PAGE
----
The widespread use of neuroimaging has increased incidental detection of arachnoid cysts. Most are discovered during the first two decades of life. Arachnoid cysts constitute approximately 1% of all intracranial space-occupying lesions . Common locations include the middle cranial fossa, cerebral convexity, perisellar, retrocerebellar, cerebellopontine angle, and quadrigeminal plate cisterns. While some arachnoid cysts arise from post-inflammatory changes after trauma, intracranial hemorrhage, or infection, most are thought to be congenital. It is theorized that these cysts form from an aberration in arachnoid development which results in splitting or duplication of the membrane, from a defect in condensation of the mesenchyme, or from abnormalities of CSF flow [2, 9]. The exact means of arachnoid cyst genesis remains unclear.
On both CT and MRI scans arachnoid cysts are non-enhancing well-circumscribed extra-axial lesions with the same attenuation (on CT) or signal (on all MRI pulse sequences) as that of CSF. They do not communicate with the ventricular system and have no identifiable internal architecture. Bony erosion and remodeling, features suggestive of a longstanding process, are commonly associated with arachnoid cysts. These findings are seen in nearly half of cases and are thought to be secondary to chronic fluid accumulation with transmitted pulsations . Adjacent deformity or even hypoplasia of the subjacent brain may be present depending on the size and location of the cyst.
Etiologies of subdural hematomas include trauma, aneurysm, vascular malformation, and coagulopathy. Certain cystic and solid mass lesions are uncommonly associated with intracranial hemorrhage. Meningiomas with subdural hemorrhage have been reported in fewer than 20 cases . Meningiomas are usually iso to slightly hypointense to cortex on T1-weighted MRI and vigorously enhance after contrast administration. Hyperostosis of the adjacent bone is often associated with meningiomas.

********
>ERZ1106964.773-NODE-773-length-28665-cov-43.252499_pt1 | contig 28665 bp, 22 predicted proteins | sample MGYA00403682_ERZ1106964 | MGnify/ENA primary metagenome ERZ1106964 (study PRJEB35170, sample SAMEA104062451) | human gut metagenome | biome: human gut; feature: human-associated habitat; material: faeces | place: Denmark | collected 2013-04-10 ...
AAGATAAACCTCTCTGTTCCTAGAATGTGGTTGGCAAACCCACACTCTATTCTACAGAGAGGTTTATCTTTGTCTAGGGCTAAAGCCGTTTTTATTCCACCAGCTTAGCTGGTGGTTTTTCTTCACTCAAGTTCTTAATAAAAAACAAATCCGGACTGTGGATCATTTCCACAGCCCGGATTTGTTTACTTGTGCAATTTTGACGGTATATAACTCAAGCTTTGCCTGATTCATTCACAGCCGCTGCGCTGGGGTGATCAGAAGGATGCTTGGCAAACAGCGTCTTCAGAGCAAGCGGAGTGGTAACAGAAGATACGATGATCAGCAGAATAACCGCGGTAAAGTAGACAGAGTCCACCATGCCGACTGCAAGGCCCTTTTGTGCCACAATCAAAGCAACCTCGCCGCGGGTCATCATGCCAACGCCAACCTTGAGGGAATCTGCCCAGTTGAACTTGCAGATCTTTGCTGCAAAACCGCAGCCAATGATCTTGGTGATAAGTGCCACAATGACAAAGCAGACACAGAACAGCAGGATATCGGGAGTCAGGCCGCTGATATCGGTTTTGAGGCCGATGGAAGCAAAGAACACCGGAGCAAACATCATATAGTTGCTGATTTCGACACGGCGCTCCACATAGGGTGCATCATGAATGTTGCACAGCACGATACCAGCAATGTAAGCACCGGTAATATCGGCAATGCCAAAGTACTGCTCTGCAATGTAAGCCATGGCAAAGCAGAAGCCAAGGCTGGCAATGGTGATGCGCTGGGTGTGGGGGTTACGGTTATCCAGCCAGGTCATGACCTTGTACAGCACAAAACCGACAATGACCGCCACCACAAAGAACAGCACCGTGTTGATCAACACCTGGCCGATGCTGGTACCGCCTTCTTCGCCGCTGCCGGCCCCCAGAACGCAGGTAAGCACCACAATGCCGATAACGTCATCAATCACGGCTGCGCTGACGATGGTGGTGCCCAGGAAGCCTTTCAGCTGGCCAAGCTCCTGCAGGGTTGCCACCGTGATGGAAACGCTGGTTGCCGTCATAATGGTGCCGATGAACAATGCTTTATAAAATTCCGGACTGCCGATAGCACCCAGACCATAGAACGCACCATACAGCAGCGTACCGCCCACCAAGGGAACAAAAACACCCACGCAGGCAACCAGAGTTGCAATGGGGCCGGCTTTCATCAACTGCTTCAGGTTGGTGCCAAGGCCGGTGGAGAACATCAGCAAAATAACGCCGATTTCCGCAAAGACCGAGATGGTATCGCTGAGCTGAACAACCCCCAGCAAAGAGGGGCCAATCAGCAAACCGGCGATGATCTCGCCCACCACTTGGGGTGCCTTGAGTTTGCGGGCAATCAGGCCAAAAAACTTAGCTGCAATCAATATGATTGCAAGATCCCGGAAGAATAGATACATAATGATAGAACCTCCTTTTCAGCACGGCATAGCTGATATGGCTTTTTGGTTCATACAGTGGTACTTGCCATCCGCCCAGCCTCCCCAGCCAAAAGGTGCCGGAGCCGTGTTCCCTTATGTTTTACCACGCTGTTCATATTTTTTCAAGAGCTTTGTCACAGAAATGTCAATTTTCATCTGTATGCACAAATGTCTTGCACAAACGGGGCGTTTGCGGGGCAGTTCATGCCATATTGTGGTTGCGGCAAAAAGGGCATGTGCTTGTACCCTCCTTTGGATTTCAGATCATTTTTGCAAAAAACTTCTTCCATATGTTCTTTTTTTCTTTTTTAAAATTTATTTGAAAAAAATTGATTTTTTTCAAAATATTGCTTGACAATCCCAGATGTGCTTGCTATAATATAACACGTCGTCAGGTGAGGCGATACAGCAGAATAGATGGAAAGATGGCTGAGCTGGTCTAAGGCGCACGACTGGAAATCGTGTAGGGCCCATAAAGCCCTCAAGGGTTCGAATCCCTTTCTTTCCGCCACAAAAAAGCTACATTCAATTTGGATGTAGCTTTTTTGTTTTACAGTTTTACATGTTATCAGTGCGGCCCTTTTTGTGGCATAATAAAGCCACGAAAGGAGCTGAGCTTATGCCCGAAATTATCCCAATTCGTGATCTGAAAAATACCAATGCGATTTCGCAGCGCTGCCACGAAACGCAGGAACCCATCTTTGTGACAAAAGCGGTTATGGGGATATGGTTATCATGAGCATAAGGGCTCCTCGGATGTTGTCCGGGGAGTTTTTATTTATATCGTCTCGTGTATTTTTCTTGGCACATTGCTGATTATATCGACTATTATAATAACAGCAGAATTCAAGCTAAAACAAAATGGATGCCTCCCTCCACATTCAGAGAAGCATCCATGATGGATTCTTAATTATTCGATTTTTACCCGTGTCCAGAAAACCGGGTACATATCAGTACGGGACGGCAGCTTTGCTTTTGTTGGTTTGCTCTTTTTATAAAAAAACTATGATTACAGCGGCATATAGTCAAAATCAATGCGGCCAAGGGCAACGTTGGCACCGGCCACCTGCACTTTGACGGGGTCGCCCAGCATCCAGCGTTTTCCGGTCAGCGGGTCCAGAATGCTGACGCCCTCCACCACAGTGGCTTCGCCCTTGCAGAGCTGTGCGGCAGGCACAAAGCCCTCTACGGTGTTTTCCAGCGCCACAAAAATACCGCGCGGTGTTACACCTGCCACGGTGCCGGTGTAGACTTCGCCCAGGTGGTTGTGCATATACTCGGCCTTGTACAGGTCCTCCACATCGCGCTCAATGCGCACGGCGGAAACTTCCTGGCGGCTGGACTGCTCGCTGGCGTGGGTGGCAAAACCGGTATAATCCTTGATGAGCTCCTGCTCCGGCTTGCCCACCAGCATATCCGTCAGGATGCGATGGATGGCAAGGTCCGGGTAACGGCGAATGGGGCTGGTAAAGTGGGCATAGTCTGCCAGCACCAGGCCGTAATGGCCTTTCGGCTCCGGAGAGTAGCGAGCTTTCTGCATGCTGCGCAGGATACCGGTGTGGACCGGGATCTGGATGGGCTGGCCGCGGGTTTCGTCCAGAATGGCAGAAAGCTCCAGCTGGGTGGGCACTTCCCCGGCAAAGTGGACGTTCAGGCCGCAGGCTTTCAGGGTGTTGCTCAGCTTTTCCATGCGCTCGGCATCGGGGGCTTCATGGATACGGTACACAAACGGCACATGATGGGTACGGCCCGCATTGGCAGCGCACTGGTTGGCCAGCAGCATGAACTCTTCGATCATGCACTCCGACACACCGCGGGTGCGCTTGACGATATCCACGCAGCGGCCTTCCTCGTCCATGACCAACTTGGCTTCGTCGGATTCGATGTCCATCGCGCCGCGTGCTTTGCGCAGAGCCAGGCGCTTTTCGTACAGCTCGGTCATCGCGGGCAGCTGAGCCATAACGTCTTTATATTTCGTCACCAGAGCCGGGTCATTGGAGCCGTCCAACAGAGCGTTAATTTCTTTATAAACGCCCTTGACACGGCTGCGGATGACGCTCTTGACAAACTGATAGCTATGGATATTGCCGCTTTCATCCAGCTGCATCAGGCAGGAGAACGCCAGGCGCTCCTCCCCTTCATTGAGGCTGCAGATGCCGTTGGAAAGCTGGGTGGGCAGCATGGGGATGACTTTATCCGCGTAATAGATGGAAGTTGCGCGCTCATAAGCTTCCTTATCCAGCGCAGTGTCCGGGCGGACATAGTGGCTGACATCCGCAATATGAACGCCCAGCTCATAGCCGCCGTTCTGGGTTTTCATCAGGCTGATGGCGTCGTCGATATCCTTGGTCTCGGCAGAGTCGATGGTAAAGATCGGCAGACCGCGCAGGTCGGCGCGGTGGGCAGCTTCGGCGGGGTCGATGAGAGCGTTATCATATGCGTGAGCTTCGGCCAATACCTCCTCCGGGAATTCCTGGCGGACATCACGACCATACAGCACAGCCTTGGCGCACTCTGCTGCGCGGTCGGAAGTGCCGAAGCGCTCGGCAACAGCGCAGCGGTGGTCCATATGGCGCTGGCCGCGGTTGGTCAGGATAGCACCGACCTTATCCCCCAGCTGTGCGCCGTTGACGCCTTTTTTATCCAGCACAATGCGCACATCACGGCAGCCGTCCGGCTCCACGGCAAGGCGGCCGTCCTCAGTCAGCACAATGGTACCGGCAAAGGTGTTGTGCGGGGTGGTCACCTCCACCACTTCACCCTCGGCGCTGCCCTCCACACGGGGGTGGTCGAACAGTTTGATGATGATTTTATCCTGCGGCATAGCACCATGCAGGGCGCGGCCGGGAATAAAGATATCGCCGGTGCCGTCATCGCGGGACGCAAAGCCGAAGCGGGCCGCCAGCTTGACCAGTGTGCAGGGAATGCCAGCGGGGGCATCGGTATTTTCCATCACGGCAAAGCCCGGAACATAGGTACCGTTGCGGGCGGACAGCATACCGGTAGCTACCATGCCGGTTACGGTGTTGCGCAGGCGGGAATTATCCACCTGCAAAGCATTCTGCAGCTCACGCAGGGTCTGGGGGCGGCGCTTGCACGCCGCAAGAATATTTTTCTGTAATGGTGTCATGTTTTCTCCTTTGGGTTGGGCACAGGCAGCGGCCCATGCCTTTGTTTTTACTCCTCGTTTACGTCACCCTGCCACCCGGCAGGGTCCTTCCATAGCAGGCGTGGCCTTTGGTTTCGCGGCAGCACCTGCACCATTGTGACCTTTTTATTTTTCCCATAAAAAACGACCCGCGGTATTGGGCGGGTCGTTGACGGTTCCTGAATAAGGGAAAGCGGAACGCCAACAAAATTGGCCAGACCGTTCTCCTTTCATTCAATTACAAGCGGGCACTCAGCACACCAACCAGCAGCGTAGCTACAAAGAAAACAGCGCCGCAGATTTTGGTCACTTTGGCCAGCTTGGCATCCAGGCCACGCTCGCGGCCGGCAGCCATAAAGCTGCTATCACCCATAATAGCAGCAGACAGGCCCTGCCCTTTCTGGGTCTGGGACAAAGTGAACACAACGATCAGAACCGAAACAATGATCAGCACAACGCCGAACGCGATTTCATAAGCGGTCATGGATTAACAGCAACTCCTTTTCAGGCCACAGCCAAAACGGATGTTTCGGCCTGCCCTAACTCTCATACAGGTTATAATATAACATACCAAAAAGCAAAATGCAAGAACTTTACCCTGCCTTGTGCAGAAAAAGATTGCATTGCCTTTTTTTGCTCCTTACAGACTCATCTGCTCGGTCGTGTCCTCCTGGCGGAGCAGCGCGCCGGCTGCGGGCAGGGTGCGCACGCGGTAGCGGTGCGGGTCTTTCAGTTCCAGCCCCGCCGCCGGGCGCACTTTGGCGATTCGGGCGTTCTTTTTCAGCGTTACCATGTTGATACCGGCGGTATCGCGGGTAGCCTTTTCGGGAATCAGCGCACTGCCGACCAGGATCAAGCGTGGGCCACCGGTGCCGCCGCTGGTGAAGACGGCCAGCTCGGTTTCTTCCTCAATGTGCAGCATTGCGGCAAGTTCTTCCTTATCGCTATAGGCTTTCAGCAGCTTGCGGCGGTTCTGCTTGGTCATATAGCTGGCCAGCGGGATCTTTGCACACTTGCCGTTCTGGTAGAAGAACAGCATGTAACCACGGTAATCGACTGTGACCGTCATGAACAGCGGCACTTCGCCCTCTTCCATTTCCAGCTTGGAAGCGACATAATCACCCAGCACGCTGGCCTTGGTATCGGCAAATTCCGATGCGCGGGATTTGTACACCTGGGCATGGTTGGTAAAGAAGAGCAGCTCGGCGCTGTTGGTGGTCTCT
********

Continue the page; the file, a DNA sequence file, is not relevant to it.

A hemorrhagic epidermoid or porencephalic cyst may mimic an arachnoid cyst with intracystic hemorrhage. Most epidermoid cysts are isointense or slightly hyperintense to CSF on both T1- and T2-weighted MR imaging. Epidermoid cysts are associated with the restricted diffusion of water and thus show high signal intensity on diffusion-weighted imaging. Porencephalic cysts usually communicate with the lateral ventricles. They are smooth-walled cavities within brain parenchyma and isointense to CSF on T1-weighted MRI. Adjacent white matter typically shows hyperintensity on T2-weighted and FLAIR images.
Although most arachnoid cysts are asymptomatic, symptoms may arise from an increase of intracystic fluid or more rarely hemorrhage into the cyst itself and/or adjacent subdural space. Such hemorrhagic events may be post-traumatic or spontaneous. Rupture of the outer arachnoid cyst wall and surrounding fragile veins allows blood to accumulate within the cyst and/or subdural compartment [5, 12]. Intracystic hemorrhage can also be due to interruption of the highly vascular arachnoid cyst membrane or of the bridging veins traversing the cyst cavity . Fluid production by flat arachnoid cells lining the cyst walls may explain spontaneous cyst enlargement and hemorrhage if sufficient intracystic pressure is attained to breech the wall and disrupt the vasculature .
The management of an arachnoid cyst is determined by clinical presentation along with consideration for cyst size and location. Asymptomatic patients may be conservatively observed while symptomatic patients are candidates for surgery. Surgical decompression may be indicated for complicating early subdural hematomas. The annual risk for hemorrhage in patients with a middle cranial fossa arachnoid cyst probably remains below 0.1% . Although the surgical procedure of choice is still under debate, both cyst peritoneal shunting and cyst fenestration have been frequently used with good outcomes [14, 15].
In the evaluation of patients with symptoms of increased intracranial pressure and imaging findings suggestive of a subacute intracranial hemorrhage of unclear etiology, it is important to recognize that rare subdural and intracystic hemorrhage may spontaneously complicate typically inconsequential arachnoid cysts.
Published: July 18, 2009